ETA: parental supervision is important, especially with the littlest ones, but this idea that we'll achieve playground harmony if parents jump in at every skirmish just stymies me. If someone throws sand at my kid and my kid says "Stop throwing sand at me" and the child stops, why is it necessary for me or the other parent to step in if the situation has been rectified? A situation where the child doesn't stop throwing sand or the other doesn't stand up for himself, that's a whole other ball of wax which calls for adult intervention.
post #154 of 178
For one thing, as kids get older they don't always believe you when you say other kids won't like them doing something, and they test to see if other kids actually respond that way. But also, their real world interactions just generally back up what we've talked about. They have to have real word interactions to really internalize lessons IMO. It isn't about consequences to me, it's about allowing my kids to grow up by actually interacting with people, because telling them about things only does so much. Would I get involved if I saw sand getting thrown or someone getting bullied, excluded, hit, etc? Yes, even at 8. But I don't get involved in most interactions. Most things kids are able to work through between them, and I don't think parents help. I think in fact parents can complicate things. I've seen kids pretty well resolve an issue where everyone was happy, and then a parent comes and imposes a different plan, and the kids feel wronged because they were working through things and happy with where things were going.
post #155 of 178
Wow. I love the playground. My kids enjoy the space, the exercise, and they meet other kids and play. Its fun!
Most of the time, im sitting on a bench ,reading and drinking coffee. I keep a constant eye on them though, and intervene when necessary. If something looks difficult, I come over and listen carefully, and see if it needs attention. If not, I go back to my magazine. Im very hands off. I learned this from my older son who didn’t want to play with me

But im wathcing them all the time. And I enjoy it. I enjoy wathcing them interact etc, and I enjoy the challenge of dealing with some of the complexities.

If something happens, that I feel requires adult intervention, and the caregiver is nowhere to be seen, I ask the child-who is your nanny/mommy, and go over and explain to that person what is going on.

To the OP, just do that. Just go and tell them.

As for nannies and mommies and who sits where. Well, as a mommy, I sit where noone will talk to me, because I want to read my mag. Well, mainly i try to sit as close to kids as possible. I dont go the playground for conversation (unless I meet someone there deliberately). Im friendly though, but am focussing on kids/ and my mag.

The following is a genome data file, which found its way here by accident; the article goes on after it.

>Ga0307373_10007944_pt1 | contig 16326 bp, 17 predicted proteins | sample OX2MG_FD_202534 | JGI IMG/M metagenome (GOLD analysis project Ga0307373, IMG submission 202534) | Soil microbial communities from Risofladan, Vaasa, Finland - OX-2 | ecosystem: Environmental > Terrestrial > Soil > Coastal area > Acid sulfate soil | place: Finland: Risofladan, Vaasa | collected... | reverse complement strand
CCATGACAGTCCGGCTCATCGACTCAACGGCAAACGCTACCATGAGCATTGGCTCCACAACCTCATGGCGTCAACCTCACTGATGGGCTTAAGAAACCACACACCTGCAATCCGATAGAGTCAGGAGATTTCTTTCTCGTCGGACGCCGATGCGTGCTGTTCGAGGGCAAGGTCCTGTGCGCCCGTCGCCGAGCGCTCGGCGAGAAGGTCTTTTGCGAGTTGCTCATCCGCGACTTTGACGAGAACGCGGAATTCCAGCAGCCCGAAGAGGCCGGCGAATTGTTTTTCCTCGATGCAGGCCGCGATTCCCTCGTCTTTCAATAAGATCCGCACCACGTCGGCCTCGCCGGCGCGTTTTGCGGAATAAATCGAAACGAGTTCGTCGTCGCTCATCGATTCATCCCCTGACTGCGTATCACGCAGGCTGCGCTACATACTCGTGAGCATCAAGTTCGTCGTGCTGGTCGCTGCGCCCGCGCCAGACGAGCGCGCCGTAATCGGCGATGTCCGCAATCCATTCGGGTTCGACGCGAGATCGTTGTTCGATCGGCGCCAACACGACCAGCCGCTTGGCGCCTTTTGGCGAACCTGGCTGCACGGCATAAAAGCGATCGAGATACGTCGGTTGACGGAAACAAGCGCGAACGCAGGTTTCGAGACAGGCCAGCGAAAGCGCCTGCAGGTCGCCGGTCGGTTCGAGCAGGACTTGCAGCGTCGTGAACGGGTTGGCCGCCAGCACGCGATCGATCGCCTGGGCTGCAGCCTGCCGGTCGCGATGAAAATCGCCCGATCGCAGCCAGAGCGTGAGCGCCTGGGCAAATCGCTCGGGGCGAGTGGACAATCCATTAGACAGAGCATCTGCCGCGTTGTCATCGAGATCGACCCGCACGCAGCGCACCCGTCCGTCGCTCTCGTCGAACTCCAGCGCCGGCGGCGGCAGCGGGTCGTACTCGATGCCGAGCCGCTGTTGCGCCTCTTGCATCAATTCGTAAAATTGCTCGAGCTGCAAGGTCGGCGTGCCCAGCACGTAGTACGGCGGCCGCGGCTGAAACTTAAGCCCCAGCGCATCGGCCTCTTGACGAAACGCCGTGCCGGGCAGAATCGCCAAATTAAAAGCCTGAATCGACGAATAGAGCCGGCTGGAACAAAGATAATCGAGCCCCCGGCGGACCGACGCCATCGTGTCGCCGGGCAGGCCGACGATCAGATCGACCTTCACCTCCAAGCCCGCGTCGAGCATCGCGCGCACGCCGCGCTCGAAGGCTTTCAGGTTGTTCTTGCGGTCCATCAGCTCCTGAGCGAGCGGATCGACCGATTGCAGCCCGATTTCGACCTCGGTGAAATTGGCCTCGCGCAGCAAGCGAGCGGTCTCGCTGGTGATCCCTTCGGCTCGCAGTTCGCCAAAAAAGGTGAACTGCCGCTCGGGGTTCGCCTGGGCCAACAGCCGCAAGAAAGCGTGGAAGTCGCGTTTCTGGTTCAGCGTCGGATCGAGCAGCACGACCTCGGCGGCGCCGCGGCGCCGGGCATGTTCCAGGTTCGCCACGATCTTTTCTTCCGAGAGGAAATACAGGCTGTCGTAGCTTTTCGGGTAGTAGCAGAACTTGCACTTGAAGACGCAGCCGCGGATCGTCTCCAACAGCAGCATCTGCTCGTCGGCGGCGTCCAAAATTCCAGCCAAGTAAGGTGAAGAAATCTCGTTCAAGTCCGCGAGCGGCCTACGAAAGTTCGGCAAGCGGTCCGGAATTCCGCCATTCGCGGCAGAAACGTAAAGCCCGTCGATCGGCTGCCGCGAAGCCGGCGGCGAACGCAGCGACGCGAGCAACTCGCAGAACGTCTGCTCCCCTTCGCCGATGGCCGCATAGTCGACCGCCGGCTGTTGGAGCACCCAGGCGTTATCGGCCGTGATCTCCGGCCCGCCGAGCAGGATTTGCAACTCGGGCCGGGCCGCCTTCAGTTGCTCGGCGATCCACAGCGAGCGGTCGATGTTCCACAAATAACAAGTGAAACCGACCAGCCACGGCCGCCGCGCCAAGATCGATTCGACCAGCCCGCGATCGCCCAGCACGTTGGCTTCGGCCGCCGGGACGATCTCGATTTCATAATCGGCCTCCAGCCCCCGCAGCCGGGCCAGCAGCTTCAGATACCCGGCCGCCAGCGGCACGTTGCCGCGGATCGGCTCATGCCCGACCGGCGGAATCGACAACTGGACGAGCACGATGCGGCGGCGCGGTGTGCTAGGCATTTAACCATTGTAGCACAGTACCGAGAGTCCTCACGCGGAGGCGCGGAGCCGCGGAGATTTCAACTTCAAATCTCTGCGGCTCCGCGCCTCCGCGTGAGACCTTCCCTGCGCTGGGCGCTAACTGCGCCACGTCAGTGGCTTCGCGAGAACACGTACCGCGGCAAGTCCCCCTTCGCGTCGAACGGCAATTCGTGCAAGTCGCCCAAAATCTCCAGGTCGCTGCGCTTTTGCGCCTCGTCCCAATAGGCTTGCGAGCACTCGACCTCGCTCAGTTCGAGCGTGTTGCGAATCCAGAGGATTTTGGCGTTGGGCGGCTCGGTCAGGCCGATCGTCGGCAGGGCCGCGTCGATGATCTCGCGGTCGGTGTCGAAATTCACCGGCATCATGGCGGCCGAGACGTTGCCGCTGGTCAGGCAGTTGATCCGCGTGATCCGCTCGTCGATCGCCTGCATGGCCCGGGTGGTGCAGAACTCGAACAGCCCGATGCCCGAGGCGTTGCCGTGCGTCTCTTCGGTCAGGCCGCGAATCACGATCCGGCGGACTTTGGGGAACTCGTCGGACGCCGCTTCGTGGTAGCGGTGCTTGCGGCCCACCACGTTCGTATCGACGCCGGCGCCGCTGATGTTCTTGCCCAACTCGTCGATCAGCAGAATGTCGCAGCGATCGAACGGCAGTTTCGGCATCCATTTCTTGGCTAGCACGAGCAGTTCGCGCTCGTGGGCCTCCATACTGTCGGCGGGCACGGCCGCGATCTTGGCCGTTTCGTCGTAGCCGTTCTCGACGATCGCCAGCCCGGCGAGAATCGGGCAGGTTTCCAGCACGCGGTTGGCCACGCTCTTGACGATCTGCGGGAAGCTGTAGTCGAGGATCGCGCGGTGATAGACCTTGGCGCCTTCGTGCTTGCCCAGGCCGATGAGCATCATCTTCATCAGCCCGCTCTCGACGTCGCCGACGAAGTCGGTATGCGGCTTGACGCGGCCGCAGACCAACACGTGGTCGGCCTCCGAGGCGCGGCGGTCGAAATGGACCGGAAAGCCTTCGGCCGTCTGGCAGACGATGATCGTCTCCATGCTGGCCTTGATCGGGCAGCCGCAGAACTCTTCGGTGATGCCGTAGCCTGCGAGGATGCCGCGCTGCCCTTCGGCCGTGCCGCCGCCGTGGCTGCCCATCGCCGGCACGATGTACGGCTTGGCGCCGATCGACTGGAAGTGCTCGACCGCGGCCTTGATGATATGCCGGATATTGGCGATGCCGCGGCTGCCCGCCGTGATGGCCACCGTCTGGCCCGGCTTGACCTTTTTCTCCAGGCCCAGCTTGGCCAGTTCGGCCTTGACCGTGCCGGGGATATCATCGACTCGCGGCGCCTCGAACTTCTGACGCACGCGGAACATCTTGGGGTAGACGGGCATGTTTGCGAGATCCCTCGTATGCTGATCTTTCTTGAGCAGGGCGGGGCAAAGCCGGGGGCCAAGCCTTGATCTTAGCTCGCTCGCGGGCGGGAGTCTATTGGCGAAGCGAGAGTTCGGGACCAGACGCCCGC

As for sharing, I always ask ds if he is ok with sharing with such and such, and if he isnt, well he isnt.
Often I bring spare toys to offer other kids, because it creates a nice atmosphere, and models sharing to my kids. They also get to trade this way.
I can still go back to reading my mag after that.
Also, my kids are daring, and I am less hands on than many, so I often get the ‘your child is doing this…’
And I say ‘thankyou’. (im thanking them for there good intentions)
My youngest likes to take off his pants, I have no problem with this (most of the time) Ive had the nanny or two frown at me. Ive had people come up and tell me ‘your baby has no pants on’ and I look like I don’t know. But I do.
Im watching.

To the OP, just go over to the caregivers and tell them if something is bothering you.

maya
post #156 of 178
I was thinking about this thread on the weekend.

We went to a park we don't get to that often and there was a boy who was about 6 who had created quite an elaborate world in one end of the sandbox with about 2/3 the community toys this park happens to have at the playground and he was being quite bossy about it. He also had a helium balloon with a weight on it that all the other kids wanted and that he was investing a fair amount of time in guarding. He had a whole narrative going about it too, that it was a magic spell only the wizard could control. It wasn't especially subtle, he was waving it around saying how great it was but only he could make the magic.